The downside to end-to-end encryption is that since your encryption key only exists on your computer and not in the cloud, your cloud provider won’t be able to help you recover your files if you ever lose it. You also can’t share files from your cloud storage when using end-to-end encryption since the recipient won’t be able to unscramble your files.
Not all cloud storage providers offer end-to-end encryption. Be sure to look for this security feature if you’re more concerned about theft than file sharing. Keep in mind that you can always switch back to managed encryption, even if your cloud provider offers end-to-end encryption as an option.
Seamless collaboration is another incentive for photographers to store their images in the cloud. This is an area where cloud providers can differ, so you want to make sure that the platform you choose has the file-sharing tools you need.
One thing to look for when comparing providers is what type of permissions control they offer for shared files. For example, it might be helpful to have a sharing option that offers access to view a photo, but not to download it. You might also want to have download links that expire or that offer a limited number of downloads.
Raw image features
Some of the platforms with the best cloud storage for photos offer features specifically for dealing with Raw files—the large, uncompressed, and unprocessed image files produced by many DSLR and mirrorless cameras. The ability to manage Raw files is a huge plus for photographers, since you can preview and edit Raw files in the cloud without downloading these often large and unwieldy files onto your devices.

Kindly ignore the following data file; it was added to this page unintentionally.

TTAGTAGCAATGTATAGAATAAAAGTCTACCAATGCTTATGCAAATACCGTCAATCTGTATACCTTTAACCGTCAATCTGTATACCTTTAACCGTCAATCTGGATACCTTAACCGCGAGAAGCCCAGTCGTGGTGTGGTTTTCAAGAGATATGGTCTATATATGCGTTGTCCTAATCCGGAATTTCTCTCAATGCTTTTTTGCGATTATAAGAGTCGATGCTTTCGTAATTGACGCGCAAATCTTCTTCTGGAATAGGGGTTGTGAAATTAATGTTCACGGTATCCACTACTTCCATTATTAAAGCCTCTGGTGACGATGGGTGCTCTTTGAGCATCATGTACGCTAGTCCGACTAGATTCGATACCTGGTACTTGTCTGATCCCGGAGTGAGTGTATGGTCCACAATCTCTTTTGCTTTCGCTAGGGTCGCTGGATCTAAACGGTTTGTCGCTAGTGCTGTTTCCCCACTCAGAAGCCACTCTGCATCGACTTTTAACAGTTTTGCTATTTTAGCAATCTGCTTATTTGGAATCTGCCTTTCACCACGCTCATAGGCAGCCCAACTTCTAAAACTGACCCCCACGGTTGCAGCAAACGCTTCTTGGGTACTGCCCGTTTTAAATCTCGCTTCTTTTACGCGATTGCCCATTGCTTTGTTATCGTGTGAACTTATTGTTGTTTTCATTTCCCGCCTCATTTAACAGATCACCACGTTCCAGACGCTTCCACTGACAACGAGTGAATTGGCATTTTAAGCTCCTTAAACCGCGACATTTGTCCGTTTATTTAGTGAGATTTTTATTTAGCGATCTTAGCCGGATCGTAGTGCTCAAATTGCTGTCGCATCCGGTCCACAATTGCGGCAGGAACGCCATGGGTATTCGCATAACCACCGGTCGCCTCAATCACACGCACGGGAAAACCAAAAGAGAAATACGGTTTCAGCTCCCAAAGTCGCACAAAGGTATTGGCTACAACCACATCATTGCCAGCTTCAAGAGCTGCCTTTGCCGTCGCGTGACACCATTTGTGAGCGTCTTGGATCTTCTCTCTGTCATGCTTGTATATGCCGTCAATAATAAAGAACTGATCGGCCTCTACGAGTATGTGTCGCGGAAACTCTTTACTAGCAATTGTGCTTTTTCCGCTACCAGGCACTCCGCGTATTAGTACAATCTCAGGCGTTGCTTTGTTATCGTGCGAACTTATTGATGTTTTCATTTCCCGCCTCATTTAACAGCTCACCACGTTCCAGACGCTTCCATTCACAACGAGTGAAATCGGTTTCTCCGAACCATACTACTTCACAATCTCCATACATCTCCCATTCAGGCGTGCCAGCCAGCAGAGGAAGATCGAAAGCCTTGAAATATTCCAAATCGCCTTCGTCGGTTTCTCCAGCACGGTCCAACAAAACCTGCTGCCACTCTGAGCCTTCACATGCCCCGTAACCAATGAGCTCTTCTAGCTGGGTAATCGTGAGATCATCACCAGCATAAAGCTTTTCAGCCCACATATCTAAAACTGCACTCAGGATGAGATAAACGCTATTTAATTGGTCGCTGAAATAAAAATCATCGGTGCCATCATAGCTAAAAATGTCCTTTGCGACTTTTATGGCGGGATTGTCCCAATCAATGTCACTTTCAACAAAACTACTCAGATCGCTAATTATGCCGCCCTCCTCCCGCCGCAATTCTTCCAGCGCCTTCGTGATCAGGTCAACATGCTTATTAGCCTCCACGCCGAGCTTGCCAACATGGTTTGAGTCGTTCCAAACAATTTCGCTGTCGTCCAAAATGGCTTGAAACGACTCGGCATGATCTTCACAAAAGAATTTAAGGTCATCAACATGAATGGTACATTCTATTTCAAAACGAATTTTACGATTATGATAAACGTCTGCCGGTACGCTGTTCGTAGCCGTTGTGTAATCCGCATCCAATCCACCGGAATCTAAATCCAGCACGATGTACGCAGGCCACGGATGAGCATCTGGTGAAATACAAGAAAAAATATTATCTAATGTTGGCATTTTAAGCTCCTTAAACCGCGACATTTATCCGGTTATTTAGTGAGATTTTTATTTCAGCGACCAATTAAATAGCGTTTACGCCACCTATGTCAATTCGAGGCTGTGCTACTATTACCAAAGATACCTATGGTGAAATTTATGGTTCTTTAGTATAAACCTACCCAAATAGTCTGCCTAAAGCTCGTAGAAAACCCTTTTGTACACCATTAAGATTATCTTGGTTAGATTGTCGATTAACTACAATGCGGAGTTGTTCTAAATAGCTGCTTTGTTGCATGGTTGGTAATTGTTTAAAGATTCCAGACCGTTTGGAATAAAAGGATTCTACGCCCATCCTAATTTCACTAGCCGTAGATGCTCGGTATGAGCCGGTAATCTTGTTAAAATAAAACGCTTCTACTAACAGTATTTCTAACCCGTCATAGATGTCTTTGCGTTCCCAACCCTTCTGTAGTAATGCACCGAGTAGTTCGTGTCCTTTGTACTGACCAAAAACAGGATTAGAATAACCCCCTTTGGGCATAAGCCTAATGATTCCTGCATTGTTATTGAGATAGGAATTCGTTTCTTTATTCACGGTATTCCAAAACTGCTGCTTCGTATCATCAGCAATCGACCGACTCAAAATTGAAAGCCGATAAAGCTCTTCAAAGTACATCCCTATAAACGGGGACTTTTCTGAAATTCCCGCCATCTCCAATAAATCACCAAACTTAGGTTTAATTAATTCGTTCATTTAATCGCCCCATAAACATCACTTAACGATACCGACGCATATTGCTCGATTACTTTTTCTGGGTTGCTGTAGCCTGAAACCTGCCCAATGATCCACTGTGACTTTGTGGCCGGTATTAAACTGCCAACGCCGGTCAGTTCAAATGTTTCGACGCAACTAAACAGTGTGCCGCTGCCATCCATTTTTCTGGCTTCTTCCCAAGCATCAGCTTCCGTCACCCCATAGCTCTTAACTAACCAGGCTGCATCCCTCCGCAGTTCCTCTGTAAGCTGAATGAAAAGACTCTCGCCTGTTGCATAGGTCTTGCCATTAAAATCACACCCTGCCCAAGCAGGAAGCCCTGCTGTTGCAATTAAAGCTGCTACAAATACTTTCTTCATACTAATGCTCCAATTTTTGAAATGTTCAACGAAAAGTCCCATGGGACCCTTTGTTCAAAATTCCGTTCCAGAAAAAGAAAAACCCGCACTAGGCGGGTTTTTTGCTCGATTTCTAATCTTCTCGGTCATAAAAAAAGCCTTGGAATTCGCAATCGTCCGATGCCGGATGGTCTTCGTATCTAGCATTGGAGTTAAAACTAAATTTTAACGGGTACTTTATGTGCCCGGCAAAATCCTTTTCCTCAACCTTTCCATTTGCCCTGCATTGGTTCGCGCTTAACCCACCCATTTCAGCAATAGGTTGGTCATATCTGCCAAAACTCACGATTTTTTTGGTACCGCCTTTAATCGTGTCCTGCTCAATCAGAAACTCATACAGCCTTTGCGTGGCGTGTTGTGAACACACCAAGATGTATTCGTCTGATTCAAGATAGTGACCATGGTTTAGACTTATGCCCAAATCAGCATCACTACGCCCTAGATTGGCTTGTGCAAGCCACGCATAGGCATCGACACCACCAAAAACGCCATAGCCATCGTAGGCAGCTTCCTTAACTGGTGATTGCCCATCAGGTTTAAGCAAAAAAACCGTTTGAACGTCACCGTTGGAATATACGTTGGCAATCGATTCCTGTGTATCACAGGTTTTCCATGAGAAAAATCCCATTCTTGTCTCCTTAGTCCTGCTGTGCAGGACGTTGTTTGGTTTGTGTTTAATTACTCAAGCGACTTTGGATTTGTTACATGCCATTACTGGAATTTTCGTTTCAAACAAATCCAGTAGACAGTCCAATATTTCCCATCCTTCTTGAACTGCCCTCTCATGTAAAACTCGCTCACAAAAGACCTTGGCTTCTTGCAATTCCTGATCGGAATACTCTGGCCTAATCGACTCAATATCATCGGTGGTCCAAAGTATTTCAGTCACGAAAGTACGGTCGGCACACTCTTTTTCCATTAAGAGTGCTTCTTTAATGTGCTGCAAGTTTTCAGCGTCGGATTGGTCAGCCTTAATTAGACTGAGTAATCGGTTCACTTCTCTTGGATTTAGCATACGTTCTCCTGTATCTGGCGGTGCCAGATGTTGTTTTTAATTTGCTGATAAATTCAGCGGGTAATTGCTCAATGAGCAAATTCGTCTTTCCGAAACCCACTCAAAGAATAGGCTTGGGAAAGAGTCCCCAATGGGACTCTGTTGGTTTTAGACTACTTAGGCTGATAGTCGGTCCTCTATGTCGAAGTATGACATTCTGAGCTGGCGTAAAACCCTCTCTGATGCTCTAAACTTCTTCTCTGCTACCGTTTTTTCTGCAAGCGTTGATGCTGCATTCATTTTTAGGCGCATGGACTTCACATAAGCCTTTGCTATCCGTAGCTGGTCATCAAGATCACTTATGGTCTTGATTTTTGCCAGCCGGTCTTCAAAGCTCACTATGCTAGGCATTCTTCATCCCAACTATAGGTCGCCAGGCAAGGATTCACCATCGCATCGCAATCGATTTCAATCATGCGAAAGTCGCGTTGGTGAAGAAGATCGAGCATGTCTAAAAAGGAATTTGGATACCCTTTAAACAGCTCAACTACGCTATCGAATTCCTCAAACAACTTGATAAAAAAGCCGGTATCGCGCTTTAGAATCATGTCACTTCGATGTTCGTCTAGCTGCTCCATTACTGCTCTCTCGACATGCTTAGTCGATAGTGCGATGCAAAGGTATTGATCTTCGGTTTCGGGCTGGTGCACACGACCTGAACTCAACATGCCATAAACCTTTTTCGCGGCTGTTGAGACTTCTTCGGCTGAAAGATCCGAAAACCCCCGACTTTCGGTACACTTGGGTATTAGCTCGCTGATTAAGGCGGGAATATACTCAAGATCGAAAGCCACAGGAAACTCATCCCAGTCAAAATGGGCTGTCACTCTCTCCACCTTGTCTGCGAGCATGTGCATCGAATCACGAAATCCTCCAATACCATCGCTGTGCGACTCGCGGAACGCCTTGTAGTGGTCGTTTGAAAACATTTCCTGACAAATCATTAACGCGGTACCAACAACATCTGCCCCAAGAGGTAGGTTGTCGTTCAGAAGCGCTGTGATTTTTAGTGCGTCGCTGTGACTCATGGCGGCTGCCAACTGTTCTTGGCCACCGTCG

Adobe Creative Cloud is a cloud platform with Raw-friendly features. It integrates with Adobe’s web-based Lightroom and Photoshop Elements apps, so you can edit images in the cloud on any device (check for a Adobe Creative Cloud discount here)
But Adobe isn’t the only cloud provider that offers useful features for handling Raw photos. Zoolz BigMIND offers Raw image previews and imports Raw file metadata to help you search and organise your cloud space. Dropbox also supports most Raw file types, and you can preview these images in its web or mobile apps.
It’s easy to take for granted that a cloud storage platform will enable you to sync your photos across devices. But this isn’t always the case, and some cloud storage services limit the number of devices you can connect to your account for syncing. If you typically work across many devices, such as your computer and your smartphone or both home and work computers, make sure that your cloud storage platform will seamlessly sync files across all of them.
You should also look for cloud storage platforms that offer block-level sync. With block-level sync, only the bits of data that are changed when you edit a photo or another file are re-uploaded to the cloud and synced across devices. That saves a ton of bandwidth, especially if you’re editing high-resolution image files.
What to look for in cloud storage for photographers
Cloud storage offers a number of advantages for photographers. To get the most out of your move to the cloud, it’s important to find the best cloud storage platform for your images. Cost is a major consideration, but don’t ignore factors like security, file sharing, features for viewing and editing Raw image files and syncing. All of these features play an important role in determining the safety of your photos in the cloud and how easily you’ll be able to access them when you need them.